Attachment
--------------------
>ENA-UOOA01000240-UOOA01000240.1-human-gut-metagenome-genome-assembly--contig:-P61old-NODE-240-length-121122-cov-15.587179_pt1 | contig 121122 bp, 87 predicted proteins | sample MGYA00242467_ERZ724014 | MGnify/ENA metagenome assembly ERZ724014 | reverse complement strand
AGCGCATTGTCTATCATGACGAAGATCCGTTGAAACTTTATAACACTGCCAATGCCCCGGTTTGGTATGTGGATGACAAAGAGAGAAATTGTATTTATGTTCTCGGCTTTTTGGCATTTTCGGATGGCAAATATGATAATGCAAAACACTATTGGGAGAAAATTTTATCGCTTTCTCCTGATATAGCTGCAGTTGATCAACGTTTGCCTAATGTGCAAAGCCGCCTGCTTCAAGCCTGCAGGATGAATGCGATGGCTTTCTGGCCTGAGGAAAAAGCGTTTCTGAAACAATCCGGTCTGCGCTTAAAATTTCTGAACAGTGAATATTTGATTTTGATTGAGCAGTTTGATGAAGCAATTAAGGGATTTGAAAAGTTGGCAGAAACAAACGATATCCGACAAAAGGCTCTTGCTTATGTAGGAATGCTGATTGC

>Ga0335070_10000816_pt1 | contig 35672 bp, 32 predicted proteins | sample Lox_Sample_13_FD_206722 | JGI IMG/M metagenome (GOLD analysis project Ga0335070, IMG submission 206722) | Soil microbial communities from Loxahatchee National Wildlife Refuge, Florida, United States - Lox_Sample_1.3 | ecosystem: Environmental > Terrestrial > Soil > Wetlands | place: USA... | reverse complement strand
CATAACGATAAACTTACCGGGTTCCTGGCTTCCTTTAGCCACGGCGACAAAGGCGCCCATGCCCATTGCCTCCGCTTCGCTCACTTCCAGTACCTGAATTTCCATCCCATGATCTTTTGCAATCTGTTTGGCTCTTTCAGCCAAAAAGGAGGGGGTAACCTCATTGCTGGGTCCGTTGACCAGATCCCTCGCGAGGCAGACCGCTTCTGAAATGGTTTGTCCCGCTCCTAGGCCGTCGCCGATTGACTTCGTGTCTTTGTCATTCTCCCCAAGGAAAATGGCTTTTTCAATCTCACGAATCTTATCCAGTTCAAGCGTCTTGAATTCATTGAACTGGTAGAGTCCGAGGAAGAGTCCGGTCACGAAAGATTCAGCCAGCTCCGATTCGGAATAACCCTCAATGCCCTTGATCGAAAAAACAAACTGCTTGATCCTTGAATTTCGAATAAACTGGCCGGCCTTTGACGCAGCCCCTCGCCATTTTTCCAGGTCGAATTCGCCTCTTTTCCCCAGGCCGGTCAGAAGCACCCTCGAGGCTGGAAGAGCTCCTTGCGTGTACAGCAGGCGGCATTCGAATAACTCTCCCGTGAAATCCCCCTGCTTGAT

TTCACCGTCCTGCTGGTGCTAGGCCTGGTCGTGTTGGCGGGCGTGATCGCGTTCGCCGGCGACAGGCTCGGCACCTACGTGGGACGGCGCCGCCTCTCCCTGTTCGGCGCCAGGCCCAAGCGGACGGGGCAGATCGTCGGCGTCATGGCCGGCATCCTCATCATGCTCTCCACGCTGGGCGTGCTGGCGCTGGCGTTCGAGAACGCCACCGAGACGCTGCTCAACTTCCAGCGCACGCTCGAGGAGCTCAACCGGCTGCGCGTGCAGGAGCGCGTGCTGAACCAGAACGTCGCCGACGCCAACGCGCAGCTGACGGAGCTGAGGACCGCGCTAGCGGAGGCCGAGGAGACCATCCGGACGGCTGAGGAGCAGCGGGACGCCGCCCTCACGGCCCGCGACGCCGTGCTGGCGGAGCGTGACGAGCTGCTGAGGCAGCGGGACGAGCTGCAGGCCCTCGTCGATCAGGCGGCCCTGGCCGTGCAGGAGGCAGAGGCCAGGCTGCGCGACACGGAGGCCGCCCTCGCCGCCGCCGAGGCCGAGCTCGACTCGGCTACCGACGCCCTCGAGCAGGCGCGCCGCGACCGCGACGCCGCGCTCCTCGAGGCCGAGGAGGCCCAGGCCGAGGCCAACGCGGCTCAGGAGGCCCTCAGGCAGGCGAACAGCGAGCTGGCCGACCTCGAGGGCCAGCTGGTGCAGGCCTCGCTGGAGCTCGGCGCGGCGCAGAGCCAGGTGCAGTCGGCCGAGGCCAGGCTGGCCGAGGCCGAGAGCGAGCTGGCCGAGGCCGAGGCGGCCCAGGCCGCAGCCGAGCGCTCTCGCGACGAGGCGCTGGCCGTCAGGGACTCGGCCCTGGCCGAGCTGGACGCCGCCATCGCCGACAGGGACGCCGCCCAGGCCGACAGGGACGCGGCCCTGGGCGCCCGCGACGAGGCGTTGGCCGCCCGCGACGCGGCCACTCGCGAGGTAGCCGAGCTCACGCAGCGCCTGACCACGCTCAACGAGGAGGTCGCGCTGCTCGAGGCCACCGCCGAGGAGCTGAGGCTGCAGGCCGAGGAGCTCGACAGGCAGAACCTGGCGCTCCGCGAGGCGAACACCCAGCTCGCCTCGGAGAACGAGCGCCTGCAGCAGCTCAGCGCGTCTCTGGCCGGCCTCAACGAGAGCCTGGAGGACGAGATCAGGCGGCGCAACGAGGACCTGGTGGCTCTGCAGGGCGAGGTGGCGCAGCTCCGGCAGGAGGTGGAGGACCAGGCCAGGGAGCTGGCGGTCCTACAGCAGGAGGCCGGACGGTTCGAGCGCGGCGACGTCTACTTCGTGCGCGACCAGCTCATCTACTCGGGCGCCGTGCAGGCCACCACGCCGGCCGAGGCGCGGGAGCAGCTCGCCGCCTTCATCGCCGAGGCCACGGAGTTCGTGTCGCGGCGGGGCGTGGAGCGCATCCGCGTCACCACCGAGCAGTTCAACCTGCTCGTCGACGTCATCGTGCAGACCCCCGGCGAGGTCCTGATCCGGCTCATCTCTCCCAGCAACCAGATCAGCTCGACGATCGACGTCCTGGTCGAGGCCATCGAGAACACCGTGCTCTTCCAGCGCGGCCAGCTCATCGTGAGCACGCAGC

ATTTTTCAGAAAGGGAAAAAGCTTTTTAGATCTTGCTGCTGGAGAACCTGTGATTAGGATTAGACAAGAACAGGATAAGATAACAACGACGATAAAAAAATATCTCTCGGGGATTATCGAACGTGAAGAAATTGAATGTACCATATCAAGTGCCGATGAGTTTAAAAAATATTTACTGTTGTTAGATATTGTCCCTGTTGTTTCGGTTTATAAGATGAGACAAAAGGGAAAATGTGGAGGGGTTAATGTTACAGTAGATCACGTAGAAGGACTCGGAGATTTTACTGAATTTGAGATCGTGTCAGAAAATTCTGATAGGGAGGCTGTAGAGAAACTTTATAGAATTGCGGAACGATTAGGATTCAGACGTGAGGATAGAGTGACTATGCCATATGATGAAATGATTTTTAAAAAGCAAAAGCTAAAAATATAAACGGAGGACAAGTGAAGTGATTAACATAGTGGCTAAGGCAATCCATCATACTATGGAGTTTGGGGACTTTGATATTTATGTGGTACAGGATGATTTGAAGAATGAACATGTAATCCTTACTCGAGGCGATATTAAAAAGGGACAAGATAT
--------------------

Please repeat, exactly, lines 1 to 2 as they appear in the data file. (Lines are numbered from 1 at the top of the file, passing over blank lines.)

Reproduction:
>ENA-UOOA01000240-UOOA01000240.1-human-gut-metagenome-genome-assembly--contig:-P61old-NODE-240-length-121122-cov-15.587179_pt1 | contig 121122 bp, 87 predicted proteins | sample MGYA00242467_ERZ724014 | MGnify/ENA metagenome assembly ERZ724014 | reverse complement strand
AGCGCATTGTCTATCATGACGAAGATCCGTTGAAACTTTATAACACTGCCAATGCCCCGGTTTGGTATGTGGATGACAAAGAGAGAAATTGTATTTATGTTCTCGGCTTTTTGGCATTTTCGGATGGCAAATATGATAATGCAAAACACTATTGGGAGAAAATTTTATCGCTTTCTCCTGATATAGCTGCAGTTGATCAACGTTTGCCTAATGTGCAAAGCCGCCTGCTTCAAGCCTGCAGGATGAATGCGATGGCTTTCTGGCCTGAGGAAAAAGCGTTTCTGAAACAATCCGGTCTGCGCTTAAAATTTCTGAACAGTGAATATTTGATTTTGATTGAGCAGTTTGATGAAGCAATTAAGGGATTTGAAAAGTTGGCAGAAACAAACGATATCCGACAAAAGGCTCTTGCTTATGTAGGAATGCTGATTGC